Technology markets are nearly all boom-and-bust. The key to success lies in beating the bust.
After the dot-com bust of 2000 we saw a host of names fall by the wayside, but some, like Priceline (PCLN) and Amazon.com (AMZN), survived to make new highs. The same is bound to be true in the current solar bust. The question is whether First Solar (NASDAQ:FSLR) will be one of the survivors, or whether it will become the next Pets.com sock-puppet.
Plenty of folks are betting it's the latter. Short interest in the stock has ballooned and plenty of analysts are saying turn out the lights, claiming Chinese producers can beat it on price and crush it. Law firms are already rushing to court claiming investors were misled in its crash.
Where, then is the bullish case?
Management seems to have recognized that its problem lies in sell-through.
The company has hired a global energy sales expert, James Hughes, as chief commercial officer to spur global demand.
The company has shifted much of its production to Malaysia, where labor costs will not be a problem.
First Solar's problems are not unique to the company. All the solar stocks are in the toilet due to overproduction, which has cut prices and raised market expectations for still-lower costs down the road.
This is the way tech markets work. My question for First Solar does not concern its statements to the SEC concerning a project it eventually managed to sell. I don't think tariffs will save it. I'm not concerned about the politics.
I want to know two things.
First, can the company continue to sell its projects and meet claims of 15% annual returns?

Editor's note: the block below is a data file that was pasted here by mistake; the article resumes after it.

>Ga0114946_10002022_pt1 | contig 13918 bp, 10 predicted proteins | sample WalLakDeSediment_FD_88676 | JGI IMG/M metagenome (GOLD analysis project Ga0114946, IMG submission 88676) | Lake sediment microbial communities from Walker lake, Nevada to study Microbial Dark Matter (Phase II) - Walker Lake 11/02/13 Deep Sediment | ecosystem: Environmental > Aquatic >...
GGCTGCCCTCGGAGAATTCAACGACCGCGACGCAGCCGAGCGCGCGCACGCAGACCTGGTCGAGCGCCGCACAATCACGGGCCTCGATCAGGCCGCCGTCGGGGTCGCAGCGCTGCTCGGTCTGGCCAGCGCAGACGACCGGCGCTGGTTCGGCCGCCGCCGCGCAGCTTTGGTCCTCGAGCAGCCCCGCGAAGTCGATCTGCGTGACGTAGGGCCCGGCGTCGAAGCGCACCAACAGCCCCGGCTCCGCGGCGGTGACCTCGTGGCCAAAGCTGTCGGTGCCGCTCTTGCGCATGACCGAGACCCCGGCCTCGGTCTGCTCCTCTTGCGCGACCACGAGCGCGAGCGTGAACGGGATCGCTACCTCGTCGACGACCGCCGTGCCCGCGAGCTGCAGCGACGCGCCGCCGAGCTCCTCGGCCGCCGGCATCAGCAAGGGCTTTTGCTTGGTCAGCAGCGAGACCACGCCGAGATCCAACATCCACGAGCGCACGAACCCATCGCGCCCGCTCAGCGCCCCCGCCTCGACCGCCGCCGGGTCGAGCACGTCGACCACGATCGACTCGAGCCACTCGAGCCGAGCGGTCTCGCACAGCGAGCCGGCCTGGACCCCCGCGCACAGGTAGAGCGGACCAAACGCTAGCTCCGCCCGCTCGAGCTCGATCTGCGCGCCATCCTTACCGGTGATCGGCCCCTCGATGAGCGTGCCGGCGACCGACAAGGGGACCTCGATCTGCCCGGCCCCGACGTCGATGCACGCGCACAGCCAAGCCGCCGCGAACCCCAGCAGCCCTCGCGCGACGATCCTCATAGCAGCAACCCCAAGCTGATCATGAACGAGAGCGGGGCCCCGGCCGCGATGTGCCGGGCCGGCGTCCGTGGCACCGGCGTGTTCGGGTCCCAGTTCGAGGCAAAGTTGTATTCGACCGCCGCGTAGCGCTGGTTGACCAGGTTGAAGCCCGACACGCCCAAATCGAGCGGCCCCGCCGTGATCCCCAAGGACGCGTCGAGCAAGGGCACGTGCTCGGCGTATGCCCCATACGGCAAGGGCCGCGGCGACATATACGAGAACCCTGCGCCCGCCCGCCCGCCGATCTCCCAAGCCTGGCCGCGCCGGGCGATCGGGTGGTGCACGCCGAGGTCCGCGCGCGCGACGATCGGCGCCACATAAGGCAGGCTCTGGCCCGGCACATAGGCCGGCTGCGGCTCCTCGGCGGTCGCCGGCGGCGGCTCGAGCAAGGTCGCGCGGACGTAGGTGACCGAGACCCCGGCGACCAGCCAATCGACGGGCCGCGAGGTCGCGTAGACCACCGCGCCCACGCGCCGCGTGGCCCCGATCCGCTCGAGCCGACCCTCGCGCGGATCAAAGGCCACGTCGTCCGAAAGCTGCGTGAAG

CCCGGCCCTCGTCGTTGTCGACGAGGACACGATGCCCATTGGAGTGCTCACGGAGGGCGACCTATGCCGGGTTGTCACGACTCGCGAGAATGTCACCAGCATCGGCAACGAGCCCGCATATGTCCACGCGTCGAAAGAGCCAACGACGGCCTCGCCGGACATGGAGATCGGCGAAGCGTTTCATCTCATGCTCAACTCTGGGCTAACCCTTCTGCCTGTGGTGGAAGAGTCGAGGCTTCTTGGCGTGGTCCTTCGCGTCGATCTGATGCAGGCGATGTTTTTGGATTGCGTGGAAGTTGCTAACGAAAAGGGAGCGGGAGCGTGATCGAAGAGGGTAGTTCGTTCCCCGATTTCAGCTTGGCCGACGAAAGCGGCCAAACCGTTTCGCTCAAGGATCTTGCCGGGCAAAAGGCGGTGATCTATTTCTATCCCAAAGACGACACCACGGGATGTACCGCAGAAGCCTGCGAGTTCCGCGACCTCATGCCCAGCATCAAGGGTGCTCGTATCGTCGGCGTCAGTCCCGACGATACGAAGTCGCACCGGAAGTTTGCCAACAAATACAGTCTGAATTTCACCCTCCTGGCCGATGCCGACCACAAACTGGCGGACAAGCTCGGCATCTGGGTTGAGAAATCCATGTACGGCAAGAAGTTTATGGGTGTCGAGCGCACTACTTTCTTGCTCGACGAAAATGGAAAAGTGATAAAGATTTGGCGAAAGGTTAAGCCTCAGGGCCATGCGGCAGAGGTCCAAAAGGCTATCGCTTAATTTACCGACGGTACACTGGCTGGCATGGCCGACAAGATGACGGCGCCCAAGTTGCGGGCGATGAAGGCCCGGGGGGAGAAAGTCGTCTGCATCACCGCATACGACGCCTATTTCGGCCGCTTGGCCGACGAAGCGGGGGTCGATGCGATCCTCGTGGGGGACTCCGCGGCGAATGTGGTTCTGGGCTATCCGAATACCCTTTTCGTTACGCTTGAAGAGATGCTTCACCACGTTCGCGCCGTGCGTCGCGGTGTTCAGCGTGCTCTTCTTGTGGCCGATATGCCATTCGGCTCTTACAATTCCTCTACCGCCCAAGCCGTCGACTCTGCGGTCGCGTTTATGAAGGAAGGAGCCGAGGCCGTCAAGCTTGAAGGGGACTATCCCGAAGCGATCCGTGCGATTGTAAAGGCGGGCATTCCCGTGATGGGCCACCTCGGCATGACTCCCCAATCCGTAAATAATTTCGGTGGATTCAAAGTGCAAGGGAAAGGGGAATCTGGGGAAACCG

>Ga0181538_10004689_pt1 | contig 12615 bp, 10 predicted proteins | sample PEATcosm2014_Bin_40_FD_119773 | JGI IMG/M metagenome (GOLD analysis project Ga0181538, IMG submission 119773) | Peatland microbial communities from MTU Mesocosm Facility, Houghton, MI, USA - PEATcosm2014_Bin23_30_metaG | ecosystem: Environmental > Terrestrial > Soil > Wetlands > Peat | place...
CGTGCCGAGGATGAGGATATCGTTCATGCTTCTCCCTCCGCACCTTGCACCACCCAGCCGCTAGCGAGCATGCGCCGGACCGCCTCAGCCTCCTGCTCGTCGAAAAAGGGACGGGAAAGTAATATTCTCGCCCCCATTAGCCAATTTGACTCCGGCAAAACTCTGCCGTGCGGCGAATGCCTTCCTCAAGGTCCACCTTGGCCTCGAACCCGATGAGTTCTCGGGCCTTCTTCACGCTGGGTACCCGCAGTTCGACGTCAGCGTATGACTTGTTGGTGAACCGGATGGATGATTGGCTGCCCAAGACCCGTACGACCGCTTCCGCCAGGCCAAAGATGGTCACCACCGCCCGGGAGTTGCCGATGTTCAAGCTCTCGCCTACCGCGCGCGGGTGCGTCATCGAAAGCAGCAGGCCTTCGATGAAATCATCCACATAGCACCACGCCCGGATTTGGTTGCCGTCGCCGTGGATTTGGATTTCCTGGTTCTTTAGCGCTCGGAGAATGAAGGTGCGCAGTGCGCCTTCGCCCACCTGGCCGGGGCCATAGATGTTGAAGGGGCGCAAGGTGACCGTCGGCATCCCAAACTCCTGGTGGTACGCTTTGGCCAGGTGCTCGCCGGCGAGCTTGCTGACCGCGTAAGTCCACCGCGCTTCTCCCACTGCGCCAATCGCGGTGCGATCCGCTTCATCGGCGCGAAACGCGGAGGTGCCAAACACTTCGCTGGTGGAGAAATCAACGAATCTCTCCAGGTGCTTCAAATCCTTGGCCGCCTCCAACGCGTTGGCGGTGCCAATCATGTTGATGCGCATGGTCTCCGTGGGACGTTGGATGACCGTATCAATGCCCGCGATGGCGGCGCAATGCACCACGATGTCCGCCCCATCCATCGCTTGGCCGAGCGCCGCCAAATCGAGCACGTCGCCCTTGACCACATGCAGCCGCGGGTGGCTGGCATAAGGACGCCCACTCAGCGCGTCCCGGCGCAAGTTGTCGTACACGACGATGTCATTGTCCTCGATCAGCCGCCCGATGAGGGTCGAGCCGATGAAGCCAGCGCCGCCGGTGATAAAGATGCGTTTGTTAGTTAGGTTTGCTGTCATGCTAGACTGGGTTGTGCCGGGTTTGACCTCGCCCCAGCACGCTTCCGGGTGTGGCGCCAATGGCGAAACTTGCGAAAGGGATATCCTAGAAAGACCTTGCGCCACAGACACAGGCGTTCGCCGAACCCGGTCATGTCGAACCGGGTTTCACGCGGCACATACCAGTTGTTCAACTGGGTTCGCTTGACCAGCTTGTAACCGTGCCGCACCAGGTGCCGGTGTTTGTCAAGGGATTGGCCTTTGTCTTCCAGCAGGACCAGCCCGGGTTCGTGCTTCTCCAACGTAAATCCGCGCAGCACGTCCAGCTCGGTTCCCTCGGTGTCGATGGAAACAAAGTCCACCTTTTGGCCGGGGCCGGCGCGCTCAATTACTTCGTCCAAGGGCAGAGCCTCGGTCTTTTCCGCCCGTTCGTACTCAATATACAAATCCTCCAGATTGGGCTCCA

Second, can it find or fund new breakthroughs that will let it sell more stuff? Changing the way panels are installed can multiply their efficiency, true, but I want to see it telling a new story, new materials or substantially different production techniques, before I call FSLR a buy again. Until then it remains a hold at best.
To that end, I respectfully disagree with Kraken, who says the company's decision to add new board members, rather than replace some of those it has, is a worrisome sign. Quite the contrary. It's acknowledgement the company understands its problems and is seeking help in crafting a new vision.
Despite all that has gone wrong at FSLR, the company has an established market franchise and a sustainable business model. It also recognizes its need to innovate and sell. Those who are writing the death knell of solar technology on the back of this company are going to be disappointed.
Disclosure: I have no positions in any stocks mentioned, and no plans to initiate any positions within the next 72 hours.
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